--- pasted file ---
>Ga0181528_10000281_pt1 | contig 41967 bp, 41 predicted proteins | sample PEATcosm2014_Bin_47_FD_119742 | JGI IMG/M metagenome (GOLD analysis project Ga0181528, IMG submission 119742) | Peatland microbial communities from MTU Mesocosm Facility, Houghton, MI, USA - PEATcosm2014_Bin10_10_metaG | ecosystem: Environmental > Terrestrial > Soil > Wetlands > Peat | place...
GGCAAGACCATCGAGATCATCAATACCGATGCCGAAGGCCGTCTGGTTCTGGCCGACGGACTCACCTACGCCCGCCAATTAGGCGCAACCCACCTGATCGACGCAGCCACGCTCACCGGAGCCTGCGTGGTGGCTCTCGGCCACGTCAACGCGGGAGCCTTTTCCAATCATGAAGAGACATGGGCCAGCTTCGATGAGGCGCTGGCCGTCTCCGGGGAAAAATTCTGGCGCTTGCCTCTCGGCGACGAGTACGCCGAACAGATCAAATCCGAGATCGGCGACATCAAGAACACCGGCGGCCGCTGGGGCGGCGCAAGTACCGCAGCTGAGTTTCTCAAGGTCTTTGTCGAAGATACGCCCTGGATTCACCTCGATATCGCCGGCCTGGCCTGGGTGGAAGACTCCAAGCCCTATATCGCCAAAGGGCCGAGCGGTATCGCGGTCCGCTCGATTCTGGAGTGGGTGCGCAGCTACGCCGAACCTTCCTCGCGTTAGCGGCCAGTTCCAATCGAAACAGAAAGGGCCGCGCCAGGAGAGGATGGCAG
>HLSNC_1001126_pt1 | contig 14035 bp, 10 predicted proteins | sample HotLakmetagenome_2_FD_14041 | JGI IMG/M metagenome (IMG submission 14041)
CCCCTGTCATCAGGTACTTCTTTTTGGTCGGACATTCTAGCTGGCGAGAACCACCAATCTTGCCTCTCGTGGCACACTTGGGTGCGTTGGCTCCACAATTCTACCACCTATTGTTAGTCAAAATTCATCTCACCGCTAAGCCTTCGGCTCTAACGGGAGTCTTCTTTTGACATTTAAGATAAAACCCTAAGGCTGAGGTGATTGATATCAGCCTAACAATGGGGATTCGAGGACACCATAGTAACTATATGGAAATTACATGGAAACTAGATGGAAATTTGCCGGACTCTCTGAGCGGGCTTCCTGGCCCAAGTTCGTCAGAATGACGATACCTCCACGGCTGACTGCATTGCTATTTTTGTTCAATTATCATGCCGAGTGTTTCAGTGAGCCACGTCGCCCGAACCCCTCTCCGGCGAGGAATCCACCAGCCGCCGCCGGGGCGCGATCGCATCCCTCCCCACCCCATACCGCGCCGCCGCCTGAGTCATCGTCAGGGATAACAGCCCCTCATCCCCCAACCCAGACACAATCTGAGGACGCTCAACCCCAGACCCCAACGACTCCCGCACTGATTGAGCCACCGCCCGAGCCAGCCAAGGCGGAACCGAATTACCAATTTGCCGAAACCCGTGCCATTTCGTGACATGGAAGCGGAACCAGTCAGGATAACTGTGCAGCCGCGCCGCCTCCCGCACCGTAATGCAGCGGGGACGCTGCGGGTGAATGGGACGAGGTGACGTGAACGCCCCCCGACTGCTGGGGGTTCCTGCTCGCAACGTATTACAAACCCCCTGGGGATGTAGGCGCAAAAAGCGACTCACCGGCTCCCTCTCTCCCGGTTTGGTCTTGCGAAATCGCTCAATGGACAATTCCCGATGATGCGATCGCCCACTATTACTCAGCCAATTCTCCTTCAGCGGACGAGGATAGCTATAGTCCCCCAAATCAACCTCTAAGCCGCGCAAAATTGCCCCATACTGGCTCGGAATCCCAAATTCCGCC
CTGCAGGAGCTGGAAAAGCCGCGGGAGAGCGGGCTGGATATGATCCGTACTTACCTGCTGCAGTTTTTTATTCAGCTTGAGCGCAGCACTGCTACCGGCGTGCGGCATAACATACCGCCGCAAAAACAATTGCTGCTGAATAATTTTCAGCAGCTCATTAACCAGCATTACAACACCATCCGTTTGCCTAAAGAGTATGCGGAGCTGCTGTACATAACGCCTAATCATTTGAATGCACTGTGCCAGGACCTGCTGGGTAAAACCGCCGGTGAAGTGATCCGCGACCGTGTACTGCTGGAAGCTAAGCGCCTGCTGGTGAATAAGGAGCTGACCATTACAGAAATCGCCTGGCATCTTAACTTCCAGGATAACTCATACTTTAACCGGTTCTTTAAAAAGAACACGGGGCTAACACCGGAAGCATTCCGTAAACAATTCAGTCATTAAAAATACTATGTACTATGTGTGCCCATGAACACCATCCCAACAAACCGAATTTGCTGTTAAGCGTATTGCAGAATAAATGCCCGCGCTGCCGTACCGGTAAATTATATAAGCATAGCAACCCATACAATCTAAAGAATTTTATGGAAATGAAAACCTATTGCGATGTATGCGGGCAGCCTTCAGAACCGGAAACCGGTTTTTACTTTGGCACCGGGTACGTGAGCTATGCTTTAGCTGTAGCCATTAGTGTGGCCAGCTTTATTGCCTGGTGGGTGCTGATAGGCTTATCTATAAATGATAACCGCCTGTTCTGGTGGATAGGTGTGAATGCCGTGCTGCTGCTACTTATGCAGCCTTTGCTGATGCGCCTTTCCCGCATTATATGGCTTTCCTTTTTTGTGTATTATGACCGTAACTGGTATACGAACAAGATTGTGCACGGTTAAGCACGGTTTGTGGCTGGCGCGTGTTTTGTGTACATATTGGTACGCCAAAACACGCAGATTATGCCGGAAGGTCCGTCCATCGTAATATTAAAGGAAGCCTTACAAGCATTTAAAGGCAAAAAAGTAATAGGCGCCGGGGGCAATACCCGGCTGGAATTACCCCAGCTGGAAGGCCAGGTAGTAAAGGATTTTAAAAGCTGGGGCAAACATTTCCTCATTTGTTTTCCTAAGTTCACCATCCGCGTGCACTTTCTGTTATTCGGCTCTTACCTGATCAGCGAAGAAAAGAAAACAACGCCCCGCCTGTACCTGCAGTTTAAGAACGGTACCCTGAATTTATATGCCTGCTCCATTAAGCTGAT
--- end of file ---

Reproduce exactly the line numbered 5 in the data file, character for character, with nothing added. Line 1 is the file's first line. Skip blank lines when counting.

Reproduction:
CTGCAGGAGCTGGAAAAGCCGCGGGAGAGCGGGCTGGATATGATCCGTACTTACCTGCTGCAGTTTTTTATTCAGCTTGAGCGCAGCACTGCTACCGGCGTGCGGCATAACATACCGCCGCAAAAACAATTGCTGCTGAATAATTTTCAGCAGCTCATTAACCAGCATTACAACACCATCCGTTTGCCTAAAGAGTATGCGGAGCTGCTGTACATAACGCCTAATCATTTGAATGCACTGTGCCAGGACCTGCTGGGTAAAACCGCCGGTGAAGTGATCCGCGACCGTGTACTGCTGGAAGCTAAGCGCCTGCTGGTGAATAAGGAGCTGACCATTACAGAAATCGCCTGGCATCTTAACTTCCAGGATAACTCATACTTTAACCGGTTCTTTAAAAAGAACACGGGGCTAACACCGGAAGCATTCCGTAAACAATTCAGTCATTAAAAATACTATGTACTATGTGTGCCCATGAACACCATCCCAACAAACCGAATTTGCTGTTAAGCGTATTGCAGAATAAATGCCCGCGCTGCCGTACCGGTAAATTATATAAGCATAGCAACCCATACAATCTAAAGAATTTTATGGAAATGAAAACCTATTGCGATGTATGCGGGCAGCCTTCAGAACCGGAAACCGGTTTTTACTTTGGCACCGGGTACGTGAGCTATGCTTTAGCTGTAGCCATTAGTGTGGCCAGCTTTATTGCCTGGTGGGTGCTGATAGGCTTATCTATAAATGATAACCGCCTGTTCTGGTGGATAGGTGTGAATGCCGTGCTGCTGCTACTTATGCAGCCTTTGCTGATGCGCCTTTCCCGCATTATATGGCTTTCCTTTTTTGTGTATTATGACCGTAACTGGTATACGAACAAGATTGTGCACGGTTAAGCACGGTTTGTGGCTGGCGCGTGTTTTGTGTACATATTGGTACGCCAAAACACGCAGATTATGCCGGAAGGTCCGTCCATCGTAATATTAAAGGAAGCCTTACAAGCATTTAAAGGCAAAAAAGTAATAGGCGCCGGGGGCAATACCCGGCTGGAATTACCCCAGCTGGAAGGCCAGGTAGTAAAGGATTTTAAAAGCTGGGGCAAACATTTCCTCATTTGTTTTCCTAAGTTCACCATCCGCGTGCACTTTCTGTTATTCGGCTCTTACCTGATCAGCGAAGAAAAGAAAACAACGCCCCGCCTGTACCTGCAGTTTAAGAACGGTACCCTGAATTTATATGCCTGCTCCATTAAGCTGAT